2018 World Cup Off-Road Races ®


CRANDON, WISC – AUGUST 31. Day one of competition for the 2018 World Cup Off-Road Races ® begins unlike any other Short-Course Off-Road race in the country. Shortly after the rising sun reaches beyond the clouds, the ignition of the engines begin to fill the air with that raw sound of power and scent of race fuel.

One-by-one, each driver and machine line up behind the local Police for their escort to Main Street in downtown and line the street for a spectacle that can only be Crandon, that is none other the Labor Day Parade that launches off the weekend and has become a tradition dating back to the first race in 1970, a tradition that fans look forward to each and every year.

The 49th Annual Crandon World Championship presented by Polaris RZR is now officially under way!



The weekend kicks off with the Forest County Potawatomi Friday Night of Thunder, featuring a full slate of MORR Sportsman racing action plus some PRO make-up rounds and a special feature Ultra 4 event.


1600 Light Buggies got the action started under partly cloudy skies and a comfortable cool breeze. Jake Nelson led the huge field wire-to-wire to take the checkers. Ben Passa and Aaron Konitzer earned victories in the Formula 4×4/Classix race, and young Michael Funk took the Short Course Kart win with a pair of Ingleses rounding out the podium.


Matthew Wood pulled off a courageous last lap pass over Mark Krueger on the left-hand shortcut turn to take the win in a very tight Sportsman UTV.  Ben Holtger led most of the race in 1600 Single Buggy, but Bruce Fraley muscled his way around in the closing laps and held off a hard-charging Tony Keepers through the finish.


The Crandon World Championships are famous for pitting short course’s biggest names from the West Coast and Midwest series against each other. In the past these clashes were reserved for Sunday, but 2018 got the action started early. Super Buggy West Coast phenom Sterling Cling gave defending Midwest champion Michael Meister all he could handle, as the two young drivers were mere hundreths apart all race long. In the end Meister would defend his region and stand on top of the box. The Mod Kart mashup pitted the established LOORRS karts against a brand-new Midwest versions, and after a spirited run West-Coast racer Mason Prater scored the Crandon victory.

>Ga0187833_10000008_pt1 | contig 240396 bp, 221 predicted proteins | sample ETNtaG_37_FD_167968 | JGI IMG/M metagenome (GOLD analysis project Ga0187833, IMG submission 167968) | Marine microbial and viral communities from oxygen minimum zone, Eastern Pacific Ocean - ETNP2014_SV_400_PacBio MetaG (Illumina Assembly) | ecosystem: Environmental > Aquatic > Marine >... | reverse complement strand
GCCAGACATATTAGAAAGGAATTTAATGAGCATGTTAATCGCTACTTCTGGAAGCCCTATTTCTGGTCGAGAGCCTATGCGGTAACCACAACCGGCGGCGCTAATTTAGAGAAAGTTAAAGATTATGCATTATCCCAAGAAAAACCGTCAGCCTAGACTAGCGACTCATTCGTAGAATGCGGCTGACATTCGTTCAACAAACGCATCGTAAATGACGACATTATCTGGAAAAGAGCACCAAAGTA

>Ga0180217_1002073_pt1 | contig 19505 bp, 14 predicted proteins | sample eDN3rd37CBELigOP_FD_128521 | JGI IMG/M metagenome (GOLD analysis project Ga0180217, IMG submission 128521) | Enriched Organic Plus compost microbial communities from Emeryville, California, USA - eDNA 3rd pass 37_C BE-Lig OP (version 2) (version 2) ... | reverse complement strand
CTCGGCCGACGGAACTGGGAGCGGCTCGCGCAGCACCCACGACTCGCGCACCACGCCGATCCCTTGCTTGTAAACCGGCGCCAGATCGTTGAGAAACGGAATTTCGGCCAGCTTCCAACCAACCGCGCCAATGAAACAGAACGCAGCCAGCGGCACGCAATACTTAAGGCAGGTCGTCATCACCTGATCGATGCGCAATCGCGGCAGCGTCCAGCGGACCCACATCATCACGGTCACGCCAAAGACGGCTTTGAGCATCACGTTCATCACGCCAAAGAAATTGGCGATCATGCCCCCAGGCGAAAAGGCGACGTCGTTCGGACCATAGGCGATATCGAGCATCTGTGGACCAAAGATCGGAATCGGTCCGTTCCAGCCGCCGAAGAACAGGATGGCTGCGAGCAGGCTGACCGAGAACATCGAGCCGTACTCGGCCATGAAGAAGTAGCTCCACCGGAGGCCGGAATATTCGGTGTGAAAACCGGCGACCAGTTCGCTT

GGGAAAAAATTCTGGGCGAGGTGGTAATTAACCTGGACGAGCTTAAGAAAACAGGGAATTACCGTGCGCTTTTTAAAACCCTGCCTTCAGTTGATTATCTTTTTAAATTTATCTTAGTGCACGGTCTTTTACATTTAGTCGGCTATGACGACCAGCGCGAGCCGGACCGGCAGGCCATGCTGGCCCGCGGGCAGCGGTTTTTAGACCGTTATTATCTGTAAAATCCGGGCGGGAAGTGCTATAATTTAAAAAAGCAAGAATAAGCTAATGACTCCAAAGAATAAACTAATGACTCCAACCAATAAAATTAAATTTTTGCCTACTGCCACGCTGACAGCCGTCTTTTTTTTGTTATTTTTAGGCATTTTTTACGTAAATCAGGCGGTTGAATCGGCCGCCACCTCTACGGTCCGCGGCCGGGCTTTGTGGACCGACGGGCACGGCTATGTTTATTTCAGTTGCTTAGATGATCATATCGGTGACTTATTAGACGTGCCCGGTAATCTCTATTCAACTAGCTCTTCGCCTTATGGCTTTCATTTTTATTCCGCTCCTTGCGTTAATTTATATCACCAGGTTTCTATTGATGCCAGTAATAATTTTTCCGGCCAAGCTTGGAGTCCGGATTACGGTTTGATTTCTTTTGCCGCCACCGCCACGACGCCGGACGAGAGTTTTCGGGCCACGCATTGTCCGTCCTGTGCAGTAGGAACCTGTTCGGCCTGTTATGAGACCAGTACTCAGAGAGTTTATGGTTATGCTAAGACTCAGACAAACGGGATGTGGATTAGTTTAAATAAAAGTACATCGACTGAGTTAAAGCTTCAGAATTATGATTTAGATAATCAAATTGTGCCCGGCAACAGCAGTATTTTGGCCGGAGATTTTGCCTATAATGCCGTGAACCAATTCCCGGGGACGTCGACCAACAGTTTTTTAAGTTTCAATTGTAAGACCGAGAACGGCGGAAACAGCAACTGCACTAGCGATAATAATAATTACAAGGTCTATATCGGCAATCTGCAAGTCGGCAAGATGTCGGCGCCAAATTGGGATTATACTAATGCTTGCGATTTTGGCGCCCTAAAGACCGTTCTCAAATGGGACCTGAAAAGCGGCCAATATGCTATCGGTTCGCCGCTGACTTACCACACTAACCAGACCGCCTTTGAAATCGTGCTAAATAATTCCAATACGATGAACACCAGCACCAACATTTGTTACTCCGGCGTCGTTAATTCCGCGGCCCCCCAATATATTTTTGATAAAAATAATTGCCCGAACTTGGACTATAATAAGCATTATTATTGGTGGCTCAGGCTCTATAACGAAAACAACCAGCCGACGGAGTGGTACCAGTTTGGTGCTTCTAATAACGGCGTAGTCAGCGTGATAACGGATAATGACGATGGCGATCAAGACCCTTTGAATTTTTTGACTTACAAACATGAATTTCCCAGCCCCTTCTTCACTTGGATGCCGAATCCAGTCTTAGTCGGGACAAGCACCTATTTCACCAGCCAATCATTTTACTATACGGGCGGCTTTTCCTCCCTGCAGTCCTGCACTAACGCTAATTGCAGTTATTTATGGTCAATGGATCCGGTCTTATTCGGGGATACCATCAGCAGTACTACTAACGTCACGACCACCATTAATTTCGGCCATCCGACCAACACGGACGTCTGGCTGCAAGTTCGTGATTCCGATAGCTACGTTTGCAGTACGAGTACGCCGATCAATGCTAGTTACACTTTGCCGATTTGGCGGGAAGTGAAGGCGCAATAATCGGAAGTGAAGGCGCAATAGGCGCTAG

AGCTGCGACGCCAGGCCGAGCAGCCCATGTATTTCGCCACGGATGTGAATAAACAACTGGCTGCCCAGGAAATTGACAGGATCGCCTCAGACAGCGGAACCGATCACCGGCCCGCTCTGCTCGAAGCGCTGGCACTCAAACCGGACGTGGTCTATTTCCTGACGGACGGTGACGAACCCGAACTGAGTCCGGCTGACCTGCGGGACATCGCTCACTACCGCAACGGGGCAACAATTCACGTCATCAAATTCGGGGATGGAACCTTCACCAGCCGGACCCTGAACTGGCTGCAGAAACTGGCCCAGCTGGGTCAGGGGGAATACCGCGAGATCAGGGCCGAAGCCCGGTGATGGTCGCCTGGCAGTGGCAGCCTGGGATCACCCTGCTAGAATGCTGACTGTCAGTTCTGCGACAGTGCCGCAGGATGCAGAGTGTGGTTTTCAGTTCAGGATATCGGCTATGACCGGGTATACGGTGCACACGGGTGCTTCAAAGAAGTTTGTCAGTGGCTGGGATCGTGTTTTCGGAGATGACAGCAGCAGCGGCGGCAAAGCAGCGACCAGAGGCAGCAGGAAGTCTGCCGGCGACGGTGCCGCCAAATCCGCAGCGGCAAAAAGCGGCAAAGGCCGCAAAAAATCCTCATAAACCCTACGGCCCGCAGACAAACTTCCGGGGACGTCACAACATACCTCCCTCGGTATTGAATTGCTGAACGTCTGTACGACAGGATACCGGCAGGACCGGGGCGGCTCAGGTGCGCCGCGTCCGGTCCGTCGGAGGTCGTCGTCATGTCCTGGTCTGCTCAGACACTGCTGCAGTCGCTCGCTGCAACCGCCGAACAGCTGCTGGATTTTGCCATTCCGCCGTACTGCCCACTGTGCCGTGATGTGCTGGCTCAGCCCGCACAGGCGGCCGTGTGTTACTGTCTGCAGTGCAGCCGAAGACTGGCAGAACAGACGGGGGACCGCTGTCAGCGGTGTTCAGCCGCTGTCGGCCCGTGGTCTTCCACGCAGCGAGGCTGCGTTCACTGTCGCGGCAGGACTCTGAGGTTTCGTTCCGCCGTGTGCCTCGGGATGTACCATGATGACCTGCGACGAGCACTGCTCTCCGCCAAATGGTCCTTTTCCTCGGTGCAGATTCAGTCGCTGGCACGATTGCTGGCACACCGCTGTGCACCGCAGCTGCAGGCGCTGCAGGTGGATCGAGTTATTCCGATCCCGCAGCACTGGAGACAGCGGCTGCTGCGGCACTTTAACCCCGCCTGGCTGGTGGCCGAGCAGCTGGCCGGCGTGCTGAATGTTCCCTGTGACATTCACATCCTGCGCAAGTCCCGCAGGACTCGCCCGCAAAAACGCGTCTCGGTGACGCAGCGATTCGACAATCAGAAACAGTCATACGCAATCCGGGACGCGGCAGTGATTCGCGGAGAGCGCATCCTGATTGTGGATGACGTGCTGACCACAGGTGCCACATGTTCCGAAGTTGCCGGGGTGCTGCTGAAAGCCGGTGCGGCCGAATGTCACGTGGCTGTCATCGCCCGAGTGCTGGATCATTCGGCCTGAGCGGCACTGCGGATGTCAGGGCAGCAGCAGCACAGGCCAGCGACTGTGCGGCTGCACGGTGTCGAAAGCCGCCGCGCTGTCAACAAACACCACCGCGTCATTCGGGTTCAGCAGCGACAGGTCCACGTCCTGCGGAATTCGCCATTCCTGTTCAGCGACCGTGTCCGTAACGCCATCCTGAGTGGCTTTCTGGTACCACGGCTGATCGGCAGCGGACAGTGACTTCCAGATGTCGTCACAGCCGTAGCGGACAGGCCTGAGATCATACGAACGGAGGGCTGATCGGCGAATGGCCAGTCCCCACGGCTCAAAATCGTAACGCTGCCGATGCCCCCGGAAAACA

Don Demeny took the holeshot in his brand-new stock truck build, but Jordon Fellenz rocketed around him in the gravel pit and held him off to steal the win. Mayhem on the opening lap claimed a couple of the 22 Super Stock Trucks. The rest of the field put on a show but could not catch Jamie Kleikamp, who cruised confidently to the win.



Finally, the PRO 2 and PRO 4 classes ran Round 3 make-up races from spring’s Brush Run rain-out. The races featured only entrants that registered at the Brush Run, and were run as an 8-lap shootout on the Short Track, with starting positions determined by the random draw from the spring.


Keegan Kincaid grabbed the PRO 2 holeshot in front of his home-town crowd and never looked back, making it look easy en-route to his second straight win. Andrew Carlson held down the second spot, and Daely Pentico held off Chad Hord for third. Mike Vanden Heuvel’s points lead over Pentico was cut in half – with one race to go, several drivers are still in the hunt for the class championship to be decided tomorrow!




The PRO 4 event was one of the most storied in recent memory. Johnny Greaves was running second when his truck burst into flames. Johnny’s truck rolled up and then down a hill while almost entirely engulfed; fortunately he was able to escape the flames unharmed. Ross Hoek ran up front until the mandatory restart, when CJ Greaves powered past. Contact in the Gravel Pit turn resulted in a Black Flag for Andrew Carlson and a full restart. Once again CJ passed Hoek, and Carlson went off the track in the gravel pit turn. At the checkers it was CJ Greaves with the win – Hoek over-rotated in the final turn and class rookie Travis Dinsmore slipped into second; Hoek crossed the line backwards for third.




Rounding out the day was the Ultra4 class. An early accident caused a full restart, and a delay, and it was well after sunset before the rock racers returned to action.   But the light-equipped vehicles weren’t fazed by the dark, and fans who stuck around were treated to rugged off-road action on a unique course that integrated the traditional track plus paths and rock structures through the additional wooded acreage of Crandon.

For more information on Crandon International Off-Road Raceway visit